The Innovative Medicines Initiative (IMI) has approved the five-year project TRISTAN focusing on validation of translational imaging methods as potential imaging biomarkers.
TRISTAN (Translational Imaging in Drug Safety Assessment) is a partnership involving 21 organisations, including academics centres, research organisations, small and medium-size enterprises (SMEs), and imaging and pharmaceutical companies.
The objective of the project is to validate or qualify translational imaging methods as potential imaging biomarkers. The imaging biomarker qualification will specifically address three areas with a high unmet medical need: the assessment of liver toxicity, lung toxicity and the bio-distribution of biologics.
The contributions to the project of around €12m by the industrial partners are complemented by IMI funding in a total budget of €24m.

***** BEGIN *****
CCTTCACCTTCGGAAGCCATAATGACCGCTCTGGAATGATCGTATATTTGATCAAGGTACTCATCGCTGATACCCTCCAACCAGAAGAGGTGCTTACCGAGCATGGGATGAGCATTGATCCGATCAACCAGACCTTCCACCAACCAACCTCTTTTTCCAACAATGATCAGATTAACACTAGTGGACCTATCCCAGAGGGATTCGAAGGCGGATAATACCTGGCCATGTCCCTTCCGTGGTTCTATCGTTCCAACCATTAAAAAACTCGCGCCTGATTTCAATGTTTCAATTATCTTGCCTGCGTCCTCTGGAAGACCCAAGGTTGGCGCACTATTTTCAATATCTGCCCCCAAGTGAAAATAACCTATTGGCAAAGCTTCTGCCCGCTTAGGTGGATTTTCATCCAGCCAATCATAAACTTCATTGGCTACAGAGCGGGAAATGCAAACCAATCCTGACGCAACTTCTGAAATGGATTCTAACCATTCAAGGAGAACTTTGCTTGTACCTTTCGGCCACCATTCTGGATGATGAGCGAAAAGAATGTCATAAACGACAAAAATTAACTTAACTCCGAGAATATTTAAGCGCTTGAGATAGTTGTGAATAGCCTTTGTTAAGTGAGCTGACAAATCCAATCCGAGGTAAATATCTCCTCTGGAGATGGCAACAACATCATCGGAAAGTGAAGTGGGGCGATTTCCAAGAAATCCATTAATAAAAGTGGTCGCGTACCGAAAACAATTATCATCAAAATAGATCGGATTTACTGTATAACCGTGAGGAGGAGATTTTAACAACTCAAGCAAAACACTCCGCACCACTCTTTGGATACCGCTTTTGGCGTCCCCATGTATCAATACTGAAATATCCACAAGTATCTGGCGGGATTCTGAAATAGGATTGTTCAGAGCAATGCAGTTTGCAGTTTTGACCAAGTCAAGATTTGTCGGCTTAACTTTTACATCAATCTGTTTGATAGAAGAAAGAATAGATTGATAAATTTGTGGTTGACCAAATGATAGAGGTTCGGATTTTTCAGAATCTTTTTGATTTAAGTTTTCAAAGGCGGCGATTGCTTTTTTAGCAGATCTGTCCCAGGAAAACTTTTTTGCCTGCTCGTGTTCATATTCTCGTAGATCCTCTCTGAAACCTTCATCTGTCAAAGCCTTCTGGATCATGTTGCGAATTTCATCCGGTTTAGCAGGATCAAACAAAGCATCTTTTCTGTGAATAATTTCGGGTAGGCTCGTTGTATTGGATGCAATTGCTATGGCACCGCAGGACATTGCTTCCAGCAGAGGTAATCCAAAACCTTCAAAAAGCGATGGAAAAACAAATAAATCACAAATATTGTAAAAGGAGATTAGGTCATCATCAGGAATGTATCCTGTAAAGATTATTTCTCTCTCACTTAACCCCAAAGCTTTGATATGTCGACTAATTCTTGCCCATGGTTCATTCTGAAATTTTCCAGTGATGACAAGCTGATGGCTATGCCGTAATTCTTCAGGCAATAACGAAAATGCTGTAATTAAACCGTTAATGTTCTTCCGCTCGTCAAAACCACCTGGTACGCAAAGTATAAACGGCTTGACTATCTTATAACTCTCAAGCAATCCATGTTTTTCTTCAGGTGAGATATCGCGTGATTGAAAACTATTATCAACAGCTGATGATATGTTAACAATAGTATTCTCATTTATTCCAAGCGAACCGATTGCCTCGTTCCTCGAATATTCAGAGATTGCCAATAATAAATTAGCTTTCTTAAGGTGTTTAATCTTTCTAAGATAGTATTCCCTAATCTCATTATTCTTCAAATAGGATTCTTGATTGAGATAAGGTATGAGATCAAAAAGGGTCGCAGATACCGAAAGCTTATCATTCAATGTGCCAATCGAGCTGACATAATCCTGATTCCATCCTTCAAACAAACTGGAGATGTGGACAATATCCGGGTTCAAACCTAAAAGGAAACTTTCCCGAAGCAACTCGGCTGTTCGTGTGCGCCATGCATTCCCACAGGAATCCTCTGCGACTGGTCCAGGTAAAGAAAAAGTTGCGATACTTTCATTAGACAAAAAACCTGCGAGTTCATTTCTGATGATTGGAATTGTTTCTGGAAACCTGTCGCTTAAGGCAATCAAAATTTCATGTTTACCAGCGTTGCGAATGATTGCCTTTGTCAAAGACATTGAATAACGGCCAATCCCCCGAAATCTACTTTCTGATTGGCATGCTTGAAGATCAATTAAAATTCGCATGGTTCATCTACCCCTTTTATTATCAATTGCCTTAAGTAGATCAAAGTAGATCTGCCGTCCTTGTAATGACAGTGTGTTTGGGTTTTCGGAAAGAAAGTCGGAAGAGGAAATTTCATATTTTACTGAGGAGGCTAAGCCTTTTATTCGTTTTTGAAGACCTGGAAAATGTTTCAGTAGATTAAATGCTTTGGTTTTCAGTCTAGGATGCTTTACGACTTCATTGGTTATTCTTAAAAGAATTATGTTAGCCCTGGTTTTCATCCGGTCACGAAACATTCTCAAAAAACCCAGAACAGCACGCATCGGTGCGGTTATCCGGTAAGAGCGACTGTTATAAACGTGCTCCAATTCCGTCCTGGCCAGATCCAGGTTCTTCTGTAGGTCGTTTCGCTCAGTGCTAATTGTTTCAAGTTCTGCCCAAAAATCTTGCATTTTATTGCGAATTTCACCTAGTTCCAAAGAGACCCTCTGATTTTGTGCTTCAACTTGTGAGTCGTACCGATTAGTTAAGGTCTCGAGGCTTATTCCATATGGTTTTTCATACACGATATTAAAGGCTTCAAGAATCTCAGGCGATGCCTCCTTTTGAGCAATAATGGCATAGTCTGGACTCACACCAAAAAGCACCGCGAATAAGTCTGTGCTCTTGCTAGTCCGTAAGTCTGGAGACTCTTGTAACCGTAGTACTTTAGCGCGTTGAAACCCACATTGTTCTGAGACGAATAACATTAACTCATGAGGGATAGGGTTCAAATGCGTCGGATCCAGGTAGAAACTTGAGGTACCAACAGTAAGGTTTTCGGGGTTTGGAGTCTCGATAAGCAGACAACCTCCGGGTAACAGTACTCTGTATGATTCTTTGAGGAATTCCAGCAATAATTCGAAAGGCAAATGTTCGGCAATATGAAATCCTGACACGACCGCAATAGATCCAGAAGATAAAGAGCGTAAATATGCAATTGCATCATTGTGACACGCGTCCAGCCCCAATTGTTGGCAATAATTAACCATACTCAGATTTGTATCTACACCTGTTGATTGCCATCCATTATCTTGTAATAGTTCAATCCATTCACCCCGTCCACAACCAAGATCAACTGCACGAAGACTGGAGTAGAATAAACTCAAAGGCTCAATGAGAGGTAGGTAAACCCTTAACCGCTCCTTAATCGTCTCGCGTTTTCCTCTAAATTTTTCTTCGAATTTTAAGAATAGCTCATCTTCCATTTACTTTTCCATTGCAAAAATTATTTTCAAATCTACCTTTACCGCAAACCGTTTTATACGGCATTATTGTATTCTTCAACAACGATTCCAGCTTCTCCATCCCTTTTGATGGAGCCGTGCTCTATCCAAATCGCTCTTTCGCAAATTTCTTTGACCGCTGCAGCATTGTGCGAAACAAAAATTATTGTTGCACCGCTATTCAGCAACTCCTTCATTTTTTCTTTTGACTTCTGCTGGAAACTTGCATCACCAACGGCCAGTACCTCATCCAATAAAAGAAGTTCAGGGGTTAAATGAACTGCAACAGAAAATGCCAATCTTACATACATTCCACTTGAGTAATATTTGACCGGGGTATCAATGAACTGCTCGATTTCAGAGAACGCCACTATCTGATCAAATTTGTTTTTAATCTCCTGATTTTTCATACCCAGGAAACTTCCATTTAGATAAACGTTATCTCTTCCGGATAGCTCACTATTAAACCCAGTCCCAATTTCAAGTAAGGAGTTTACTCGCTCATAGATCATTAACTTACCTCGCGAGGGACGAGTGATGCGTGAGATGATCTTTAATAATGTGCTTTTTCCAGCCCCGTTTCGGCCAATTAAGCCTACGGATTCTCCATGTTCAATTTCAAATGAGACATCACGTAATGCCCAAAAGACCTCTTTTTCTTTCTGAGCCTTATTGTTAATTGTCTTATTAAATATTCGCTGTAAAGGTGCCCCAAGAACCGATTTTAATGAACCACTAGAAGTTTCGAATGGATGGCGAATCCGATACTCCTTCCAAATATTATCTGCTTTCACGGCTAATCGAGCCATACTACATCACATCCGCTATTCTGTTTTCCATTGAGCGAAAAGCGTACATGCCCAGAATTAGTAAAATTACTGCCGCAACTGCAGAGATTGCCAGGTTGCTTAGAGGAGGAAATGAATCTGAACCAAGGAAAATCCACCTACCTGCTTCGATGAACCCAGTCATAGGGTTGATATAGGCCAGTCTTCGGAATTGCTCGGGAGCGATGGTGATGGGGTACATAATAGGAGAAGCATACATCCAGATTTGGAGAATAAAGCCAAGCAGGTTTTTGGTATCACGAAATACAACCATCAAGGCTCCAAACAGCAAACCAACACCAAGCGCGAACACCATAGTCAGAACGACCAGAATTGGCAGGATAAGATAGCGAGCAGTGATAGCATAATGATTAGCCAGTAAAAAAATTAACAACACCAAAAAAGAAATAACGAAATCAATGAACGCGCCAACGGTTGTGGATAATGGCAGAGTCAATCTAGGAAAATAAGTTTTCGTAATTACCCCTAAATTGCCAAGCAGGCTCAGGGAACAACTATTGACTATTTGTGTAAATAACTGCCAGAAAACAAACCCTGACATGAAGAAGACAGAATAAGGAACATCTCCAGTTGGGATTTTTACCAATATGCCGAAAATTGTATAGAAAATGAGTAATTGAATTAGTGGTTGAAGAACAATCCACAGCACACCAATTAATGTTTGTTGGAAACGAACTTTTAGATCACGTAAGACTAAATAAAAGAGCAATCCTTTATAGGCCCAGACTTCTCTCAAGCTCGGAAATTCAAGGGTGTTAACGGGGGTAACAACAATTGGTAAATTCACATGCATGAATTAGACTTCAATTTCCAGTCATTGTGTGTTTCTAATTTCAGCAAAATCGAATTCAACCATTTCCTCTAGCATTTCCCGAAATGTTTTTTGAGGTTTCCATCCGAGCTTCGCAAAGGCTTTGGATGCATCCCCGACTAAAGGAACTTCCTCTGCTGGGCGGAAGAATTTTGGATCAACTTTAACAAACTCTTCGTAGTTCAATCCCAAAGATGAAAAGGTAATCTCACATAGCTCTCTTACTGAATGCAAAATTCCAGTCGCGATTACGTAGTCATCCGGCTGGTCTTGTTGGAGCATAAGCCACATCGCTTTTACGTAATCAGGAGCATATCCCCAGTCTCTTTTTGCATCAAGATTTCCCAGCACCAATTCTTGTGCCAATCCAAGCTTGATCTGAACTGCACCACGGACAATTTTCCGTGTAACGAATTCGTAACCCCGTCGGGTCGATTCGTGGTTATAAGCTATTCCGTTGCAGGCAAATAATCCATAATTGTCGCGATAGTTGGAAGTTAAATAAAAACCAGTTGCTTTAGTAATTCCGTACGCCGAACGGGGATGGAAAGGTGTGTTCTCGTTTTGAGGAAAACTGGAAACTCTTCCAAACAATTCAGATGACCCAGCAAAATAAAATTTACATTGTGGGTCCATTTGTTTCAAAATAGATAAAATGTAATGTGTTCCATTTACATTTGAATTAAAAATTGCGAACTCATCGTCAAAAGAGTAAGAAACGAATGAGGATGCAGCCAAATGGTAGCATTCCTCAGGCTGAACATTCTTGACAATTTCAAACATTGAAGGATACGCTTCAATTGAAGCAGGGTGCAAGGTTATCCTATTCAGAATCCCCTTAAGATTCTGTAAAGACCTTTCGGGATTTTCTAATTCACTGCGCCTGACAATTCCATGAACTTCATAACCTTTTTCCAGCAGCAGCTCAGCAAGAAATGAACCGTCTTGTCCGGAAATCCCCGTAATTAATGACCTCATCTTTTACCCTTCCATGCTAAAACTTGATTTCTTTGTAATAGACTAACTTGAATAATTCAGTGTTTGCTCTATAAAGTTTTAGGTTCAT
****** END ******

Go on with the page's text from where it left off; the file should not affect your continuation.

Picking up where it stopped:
TRISTAN is led by Bayer and co-ordinated by the European Organisation for Research and Treatment of Cancer (EORTC).
The use of biomarkers has become commonplace in preclinical and clinical research. However, imaging biomarkers are not widely used in the drug discovery process, although they could advance drug safety evaluation, both for preclinical and clinical development. Imaging biomarkers have the potential to improve translatability of preclinical data to healthy volunteers and patients and thus could help avoid late stage attrition of development programmes.
Data relevant for validation of methods addressed in the project and aggregated data will be made publicly available in compliance with data privacy laws. Significant interactions with existing imaging biomarker initiatives as well as with regulatory authorities will have a strong impact on the future value of imaging biomarker procedures. To sustainably offer access to the validated imaging biomarkers, the three project SME partners are planning to offer respective biomarker imaging